For many, Bloc Party exist very much at a specific moment in time: Post the treble laden jangle of The Strokes and as somewhat forefathers to the frenetic melodies of bands like Foals and the hybridisation of electronica, house and old fashioned garage rock. Moving away from this point, some would argue that Bloc Party lose their relevance and quality. The two hiatuses that have underpinned the latter part of the group’s career may have offered solicitous gossip on the newsfeeds but they also seemed increasingly remote. And while two long term members leaving the group may be nothing to sniff at, the band’s return with a full album and new members hasn’t generated the kind of buzz that one would expect from one of the most important British guitar driven bands of the noughties.
So, depending on your temperament, it’s easy to see how this year’s HYMNS should be an untroubled offering from a band confident in their skills and innovation, or an opportunity for Bloc Party 2.0 to push the envelope and reclaim their pre-eminence as a chart scaling, saliva inducing tour de force. But while HYMNS does sound like the work of musicians comfortable in their element, and it does continue the path of blending house music with pop structures it is just too awful to achieve either of these aims. Or any aims that don’t include being just terrible.
From the flat, empty opener of ‘The Love Within’ all the way up to the over indulgence of ‘Living Lux’, this is an album that does nothing but tarnish the reputation of Kele Okereke and Russell Lissack, two able and intelligent songwriters, here suffering from some kind of tone-deaf somnambulism.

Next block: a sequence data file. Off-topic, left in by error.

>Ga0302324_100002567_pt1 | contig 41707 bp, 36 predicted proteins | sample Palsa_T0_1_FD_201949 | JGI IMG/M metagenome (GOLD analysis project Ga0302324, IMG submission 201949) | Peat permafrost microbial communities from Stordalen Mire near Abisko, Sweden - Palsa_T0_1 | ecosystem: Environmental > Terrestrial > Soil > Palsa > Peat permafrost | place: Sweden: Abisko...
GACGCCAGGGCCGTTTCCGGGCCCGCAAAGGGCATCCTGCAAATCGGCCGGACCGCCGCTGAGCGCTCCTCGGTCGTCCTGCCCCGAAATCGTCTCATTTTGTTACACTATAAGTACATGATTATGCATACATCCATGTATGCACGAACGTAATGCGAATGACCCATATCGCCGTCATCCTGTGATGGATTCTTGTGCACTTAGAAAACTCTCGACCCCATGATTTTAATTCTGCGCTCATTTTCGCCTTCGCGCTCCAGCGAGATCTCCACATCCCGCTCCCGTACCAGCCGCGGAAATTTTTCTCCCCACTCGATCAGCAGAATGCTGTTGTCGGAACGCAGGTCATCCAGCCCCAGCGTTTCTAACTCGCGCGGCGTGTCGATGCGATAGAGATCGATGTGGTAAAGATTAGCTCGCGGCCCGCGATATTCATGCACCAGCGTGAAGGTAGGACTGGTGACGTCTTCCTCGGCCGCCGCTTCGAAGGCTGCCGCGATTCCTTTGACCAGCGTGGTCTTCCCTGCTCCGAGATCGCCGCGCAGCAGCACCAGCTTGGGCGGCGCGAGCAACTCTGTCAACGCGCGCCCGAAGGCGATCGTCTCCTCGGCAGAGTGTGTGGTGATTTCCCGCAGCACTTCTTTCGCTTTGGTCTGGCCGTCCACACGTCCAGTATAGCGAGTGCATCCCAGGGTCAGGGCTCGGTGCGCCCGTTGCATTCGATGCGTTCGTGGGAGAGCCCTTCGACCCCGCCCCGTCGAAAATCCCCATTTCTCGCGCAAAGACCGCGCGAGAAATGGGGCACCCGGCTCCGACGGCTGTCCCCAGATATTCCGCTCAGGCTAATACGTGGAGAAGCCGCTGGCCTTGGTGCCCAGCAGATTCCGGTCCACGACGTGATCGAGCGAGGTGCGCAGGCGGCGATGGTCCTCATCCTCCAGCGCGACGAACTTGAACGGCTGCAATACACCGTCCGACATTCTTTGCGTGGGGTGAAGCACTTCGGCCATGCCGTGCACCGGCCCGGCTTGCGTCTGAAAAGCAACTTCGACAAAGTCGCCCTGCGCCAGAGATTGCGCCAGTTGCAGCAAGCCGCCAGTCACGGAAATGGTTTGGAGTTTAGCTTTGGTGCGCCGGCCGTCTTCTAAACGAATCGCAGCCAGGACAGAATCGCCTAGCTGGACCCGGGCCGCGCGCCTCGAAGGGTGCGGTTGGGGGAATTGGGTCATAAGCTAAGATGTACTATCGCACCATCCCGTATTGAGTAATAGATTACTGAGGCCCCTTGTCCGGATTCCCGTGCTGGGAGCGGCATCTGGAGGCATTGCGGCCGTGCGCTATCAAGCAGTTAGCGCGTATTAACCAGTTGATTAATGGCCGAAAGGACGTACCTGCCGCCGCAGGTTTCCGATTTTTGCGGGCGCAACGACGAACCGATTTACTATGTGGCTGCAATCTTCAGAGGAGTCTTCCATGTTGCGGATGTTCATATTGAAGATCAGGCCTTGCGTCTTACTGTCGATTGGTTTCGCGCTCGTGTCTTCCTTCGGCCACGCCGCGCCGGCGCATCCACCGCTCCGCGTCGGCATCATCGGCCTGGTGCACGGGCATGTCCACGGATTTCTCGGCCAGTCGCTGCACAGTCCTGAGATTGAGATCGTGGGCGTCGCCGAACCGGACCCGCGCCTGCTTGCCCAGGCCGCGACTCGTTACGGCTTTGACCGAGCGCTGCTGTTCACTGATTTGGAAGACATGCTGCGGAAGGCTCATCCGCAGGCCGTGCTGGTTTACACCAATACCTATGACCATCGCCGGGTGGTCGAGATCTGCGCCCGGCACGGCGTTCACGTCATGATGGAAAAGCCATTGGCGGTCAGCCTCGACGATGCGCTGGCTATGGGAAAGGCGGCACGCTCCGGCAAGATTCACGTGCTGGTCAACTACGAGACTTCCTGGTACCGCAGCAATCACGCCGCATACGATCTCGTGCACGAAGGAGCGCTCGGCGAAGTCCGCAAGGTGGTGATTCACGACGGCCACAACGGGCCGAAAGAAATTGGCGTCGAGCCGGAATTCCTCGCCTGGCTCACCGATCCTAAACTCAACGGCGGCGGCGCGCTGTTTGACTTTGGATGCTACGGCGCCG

Kele’s voice, previously impassioned and engaging, sounds immature in tone and content especially in The Cardigans meets chillwave track ‘So Real’. It’s a problem compounded in the albums worst song ‘The Good News’, which is such a clawing attempt at a radio hit that it sounds like a bad Budweiser advertisement.
The better tracks are the ones that go for a full down tempo, house atmosphere. Songs like ‘Different Drugs’ and ‘Fortress’ stir up misty memories of the innovation in A Weekend in the City and ‘Only He Can Heal Me’ may be the one remaining life raft in the wreckage. Maybe there’s something to like here, but at best HYMNS is inconsequential and at worse it’s downright heart-breaking. A band with the time, resources and experience just shouldn’t be able to hand up a project this flat and unengaging. Eoghain Meakin